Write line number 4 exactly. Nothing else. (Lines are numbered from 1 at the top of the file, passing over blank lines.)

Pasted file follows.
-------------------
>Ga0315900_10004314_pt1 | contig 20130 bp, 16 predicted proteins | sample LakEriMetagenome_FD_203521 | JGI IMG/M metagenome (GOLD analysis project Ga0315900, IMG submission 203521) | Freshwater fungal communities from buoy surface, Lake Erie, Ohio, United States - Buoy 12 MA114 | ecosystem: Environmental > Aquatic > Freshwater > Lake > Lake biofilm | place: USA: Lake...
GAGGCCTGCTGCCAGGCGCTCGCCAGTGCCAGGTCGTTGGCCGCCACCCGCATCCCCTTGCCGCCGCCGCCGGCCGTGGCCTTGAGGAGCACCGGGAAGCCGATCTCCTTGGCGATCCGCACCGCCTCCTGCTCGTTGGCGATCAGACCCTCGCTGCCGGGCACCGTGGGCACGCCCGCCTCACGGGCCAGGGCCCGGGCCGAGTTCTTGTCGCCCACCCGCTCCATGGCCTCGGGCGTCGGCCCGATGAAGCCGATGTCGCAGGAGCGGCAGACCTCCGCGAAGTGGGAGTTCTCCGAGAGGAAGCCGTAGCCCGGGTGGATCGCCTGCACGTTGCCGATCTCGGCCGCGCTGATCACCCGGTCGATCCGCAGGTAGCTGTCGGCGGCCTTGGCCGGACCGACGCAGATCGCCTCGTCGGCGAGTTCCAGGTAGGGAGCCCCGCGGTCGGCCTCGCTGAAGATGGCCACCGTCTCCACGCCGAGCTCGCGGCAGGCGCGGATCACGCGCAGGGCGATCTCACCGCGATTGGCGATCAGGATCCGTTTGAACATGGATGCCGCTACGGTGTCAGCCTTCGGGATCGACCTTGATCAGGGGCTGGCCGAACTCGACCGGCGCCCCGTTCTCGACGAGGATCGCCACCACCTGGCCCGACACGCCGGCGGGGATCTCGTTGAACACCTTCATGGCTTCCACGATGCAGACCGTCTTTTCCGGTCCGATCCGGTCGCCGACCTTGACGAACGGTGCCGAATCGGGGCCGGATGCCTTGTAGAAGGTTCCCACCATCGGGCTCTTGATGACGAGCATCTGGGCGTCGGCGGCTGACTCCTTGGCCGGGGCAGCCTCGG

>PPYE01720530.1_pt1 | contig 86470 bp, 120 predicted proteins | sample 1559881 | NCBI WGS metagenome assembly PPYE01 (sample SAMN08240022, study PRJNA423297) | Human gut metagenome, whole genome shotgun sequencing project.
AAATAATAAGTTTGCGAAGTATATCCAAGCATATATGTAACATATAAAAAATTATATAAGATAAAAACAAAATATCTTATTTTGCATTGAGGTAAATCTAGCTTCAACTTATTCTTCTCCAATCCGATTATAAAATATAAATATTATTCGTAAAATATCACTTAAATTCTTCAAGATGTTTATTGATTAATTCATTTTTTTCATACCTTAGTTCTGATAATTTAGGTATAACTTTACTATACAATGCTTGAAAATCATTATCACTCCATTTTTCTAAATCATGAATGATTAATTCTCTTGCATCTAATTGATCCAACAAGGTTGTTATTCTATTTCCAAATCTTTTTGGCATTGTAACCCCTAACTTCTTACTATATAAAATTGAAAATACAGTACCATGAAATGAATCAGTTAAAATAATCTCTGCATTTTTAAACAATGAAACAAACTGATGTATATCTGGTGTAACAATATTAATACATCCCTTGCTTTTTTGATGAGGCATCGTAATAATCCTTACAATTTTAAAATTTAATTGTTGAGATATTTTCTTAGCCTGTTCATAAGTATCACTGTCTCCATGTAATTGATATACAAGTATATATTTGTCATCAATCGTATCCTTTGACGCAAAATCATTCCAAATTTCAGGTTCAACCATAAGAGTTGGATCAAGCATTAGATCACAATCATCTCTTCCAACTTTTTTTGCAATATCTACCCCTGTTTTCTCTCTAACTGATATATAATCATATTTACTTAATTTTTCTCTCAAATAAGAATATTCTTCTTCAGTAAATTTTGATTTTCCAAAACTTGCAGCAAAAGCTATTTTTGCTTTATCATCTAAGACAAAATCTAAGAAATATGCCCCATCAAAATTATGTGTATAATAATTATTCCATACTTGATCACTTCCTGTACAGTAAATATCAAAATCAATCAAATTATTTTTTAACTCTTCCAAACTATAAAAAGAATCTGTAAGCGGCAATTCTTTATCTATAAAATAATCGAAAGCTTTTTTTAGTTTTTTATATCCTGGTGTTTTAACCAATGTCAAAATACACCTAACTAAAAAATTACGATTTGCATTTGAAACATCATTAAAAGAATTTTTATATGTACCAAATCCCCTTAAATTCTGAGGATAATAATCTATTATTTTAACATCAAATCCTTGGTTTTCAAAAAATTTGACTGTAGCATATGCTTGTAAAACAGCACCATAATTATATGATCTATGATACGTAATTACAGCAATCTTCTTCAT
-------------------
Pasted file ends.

AAATAATAAGTTTGCGAAGTATATCCAAGCATATATGTAACATATAAAAAATTATATAAGATAAAAACAAAATATCTTATTTTGCATTGAGGTAAATCTAGCTTCAACTTATTCTTCTCCAATCCGATTATAAAATATAAATATTATTCGTAAAATATCACTTAAATTCTTCAAGATGTTTATTGATTAATTCATTTTTTTCATACCTTAGTTCTGATAATTTAGGTATAACTTTACTATACAATGCTTGAAAATCATTATCACTCCATTTTTCTAAATCATGAATGATTAATTCTCTTGCATCTAATTGATCCAACAAGGTTGTTATTCTATTTCCAAATCTTTTTGGCATTGTAACCCCTAACTTCTTACTATATAAAATTGAAAATACAGTACCATGAAATGAATCAGTTAAAATAATCTCTGCATTTTTAAACAATGAAACAAACTGATGTATATCTGGTGTAACAATATTAATACATCCCTTGCTTTTTTGATGAGGCATCGTAATAATCCTTACAATTTTAAAATTTAATTGTTGAGATATTTTCTTAGCCTGTTCATAAGTATCACTGTCTCCATGTAATTGATATACAAGTATATATTTGTCATCAATCGTATCCTTTGACGCAAAATCATTCCAAATTTCAGGTTCAACCATAAGAGTTGGATCAAGCATTAGATCACAATCATCTCTTCCAACTTTTTTTGCAATATCTACCCCTGTTTTCTCTCTAACTGATATATAATCATATTTACTTAATTTTTCTCTCAAATAAGAATATTCTTCTTCAGTAAATTTTGATTTTCCAAAACTTGCAGCAAAAGCTATTTTTGCTTTATCATCTAAGACAAAATCTAAGAAATATGCCCCATCAAAATTATGTGTATAATAATTATTCCATACTTGATCACTTCCTGTACAGTAAATATCAAAATCAATCAAATTATTTTTTAACTCTTCCAAACTATAAAAAGAATCTGTAAGCGGCAATTCTTTATCTATAAAATAATCGAAAGCTTTTTTTAGTTTTTTATATCCTGGTGTTTTAACCAATGTCAAAATACACCTAACTAAAAAATTACGATTTGCATTTGAAACATCATTAAAAGAATTTTTATATGTACCAAATCCCCTTAAATTCTGAGGATAATAATCTATTATTTTAACATCAAATCCTTGGTTTTCAAAAAATTTGACTGTAGCATATGCTTGTAAAACAGCACCATAATTATATGATCTATGATACGTAATTACAGCAATCTTCTTCAT